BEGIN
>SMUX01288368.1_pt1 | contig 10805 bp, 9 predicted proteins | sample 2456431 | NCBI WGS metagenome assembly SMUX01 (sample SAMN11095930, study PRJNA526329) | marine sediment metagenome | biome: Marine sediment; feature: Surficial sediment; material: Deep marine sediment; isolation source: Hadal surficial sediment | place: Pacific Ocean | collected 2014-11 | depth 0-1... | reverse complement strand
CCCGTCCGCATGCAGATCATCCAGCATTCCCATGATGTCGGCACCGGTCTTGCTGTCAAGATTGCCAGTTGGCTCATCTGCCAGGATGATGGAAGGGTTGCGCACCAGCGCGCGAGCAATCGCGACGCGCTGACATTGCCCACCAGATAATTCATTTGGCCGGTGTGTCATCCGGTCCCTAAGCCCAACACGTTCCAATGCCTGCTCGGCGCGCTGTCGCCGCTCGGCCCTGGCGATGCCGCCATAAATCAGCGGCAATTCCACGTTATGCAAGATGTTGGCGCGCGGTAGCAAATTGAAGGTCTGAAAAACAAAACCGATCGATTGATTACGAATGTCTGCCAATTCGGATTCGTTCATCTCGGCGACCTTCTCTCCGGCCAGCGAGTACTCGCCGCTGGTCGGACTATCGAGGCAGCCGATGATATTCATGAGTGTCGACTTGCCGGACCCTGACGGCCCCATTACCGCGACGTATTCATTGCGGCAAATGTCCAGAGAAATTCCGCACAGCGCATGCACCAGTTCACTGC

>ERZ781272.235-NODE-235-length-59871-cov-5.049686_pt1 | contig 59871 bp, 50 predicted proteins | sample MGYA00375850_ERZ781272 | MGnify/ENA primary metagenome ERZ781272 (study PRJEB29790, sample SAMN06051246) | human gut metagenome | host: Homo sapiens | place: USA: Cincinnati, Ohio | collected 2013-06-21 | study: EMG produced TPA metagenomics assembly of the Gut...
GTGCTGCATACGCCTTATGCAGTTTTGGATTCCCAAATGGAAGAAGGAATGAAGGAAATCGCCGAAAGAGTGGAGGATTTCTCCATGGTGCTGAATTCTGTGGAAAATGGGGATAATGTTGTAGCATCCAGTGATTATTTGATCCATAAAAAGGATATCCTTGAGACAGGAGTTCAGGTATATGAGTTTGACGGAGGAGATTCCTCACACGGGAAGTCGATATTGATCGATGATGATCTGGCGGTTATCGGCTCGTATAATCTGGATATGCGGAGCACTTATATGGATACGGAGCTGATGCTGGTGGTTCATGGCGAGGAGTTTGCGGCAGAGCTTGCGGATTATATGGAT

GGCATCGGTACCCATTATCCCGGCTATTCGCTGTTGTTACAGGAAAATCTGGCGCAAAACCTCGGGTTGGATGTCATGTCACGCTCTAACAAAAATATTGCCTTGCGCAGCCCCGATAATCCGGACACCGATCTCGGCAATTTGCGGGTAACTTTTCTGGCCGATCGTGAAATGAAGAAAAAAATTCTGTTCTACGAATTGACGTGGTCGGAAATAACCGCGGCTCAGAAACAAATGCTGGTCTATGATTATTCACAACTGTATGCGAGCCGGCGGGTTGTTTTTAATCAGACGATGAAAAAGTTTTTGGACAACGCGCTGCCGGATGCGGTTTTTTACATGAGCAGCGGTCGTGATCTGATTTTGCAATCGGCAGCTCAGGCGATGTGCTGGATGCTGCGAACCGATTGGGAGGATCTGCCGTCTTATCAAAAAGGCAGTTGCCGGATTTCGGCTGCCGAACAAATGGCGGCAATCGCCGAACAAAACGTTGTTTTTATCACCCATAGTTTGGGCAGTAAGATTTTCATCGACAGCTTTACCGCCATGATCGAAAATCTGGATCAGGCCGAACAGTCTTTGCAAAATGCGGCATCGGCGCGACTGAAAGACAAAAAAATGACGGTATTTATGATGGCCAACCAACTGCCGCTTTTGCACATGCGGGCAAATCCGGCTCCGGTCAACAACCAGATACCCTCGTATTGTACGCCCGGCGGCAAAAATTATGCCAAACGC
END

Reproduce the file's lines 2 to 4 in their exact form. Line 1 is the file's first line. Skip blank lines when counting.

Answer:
CCCGTCCGCATGCAGATCATCCAGCATTCCCATGATGTCGGCACCGGTCTTGCTGTCAAGATTGCCAGTTGGCTCATCTGCCAGGATGATGGAAGGGTTGCGCACCAGCGCGCGAGCAATCGCGACGCGCTGACATTGCCCACCAGATAATTCATTTGGCCGGTGTGTCATCCGGTCCCTAAGCCCAACACGTTCCAATGCCTGCTCGGCGCGCTGTCGCCGCTCGGCCCTGGCGATGCCGCCATAAATCAGCGGCAATTCCACGTTATGCAAGATGTTGGCGCGCGGTAGCAAATTGAAGGTCTGAAAAACAAAACCGATCGATTGATTACGAATGTCTGCCAATTCGGATTCGTTCATCTCGGCGACCTTCTCTCCGGCCAGCGAGTACTCGCCGCTGGTCGGACTATCGAGGCAGCCGATGATATTCATGAGTGTCGACTTGCCGGACCCTGACGGCCCCATTACCGCGACGTATTCATTGCGGCAAATGTCCAGAGAAATTCCGCACAGCGCATGCACCAGTTCACTGC

>ERZ781272.235-NODE-235-length-59871-cov-5.049686_pt1 | contig 59871 bp, 50 predicted proteins | sample MGYA00375850_ERZ781272 | MGnify/ENA primary metagenome ERZ781272 (study PRJEB29790, sample SAMN06051246) | human gut metagenome | host: Homo sapiens | place: USA: Cincinnati, Ohio | collected 2013-06-21 | study: EMG produced TPA metagenomics assembly of the Gut...
GTGCTGCATACGCCTTATGCAGTTTTGGATTCCCAAATGGAAGAAGGAATGAAGGAAATCGCCGAAAGAGTGGAGGATTTCTCCATGGTGCTGAATTCTGTGGAAAATGGGGATAATGTTGTAGCATCCAGTGATTATTTGATCCATAAAAAGGATATCCTTGAGACAGGAGTTCAGGTATATGAGTTTGACGGAGGAGATTCCTCACACGGGAAGTCGATATTGATCGATGATGATCTGGCGGTTATCGGCTCGTATAATCTGGATATGCGGAGCACTTATATGGATACGGAGCTGATGCTGGTGGTTCATGGCGAGGAGTTTGCGGCAGAGCTTGCGGATTATATGGAT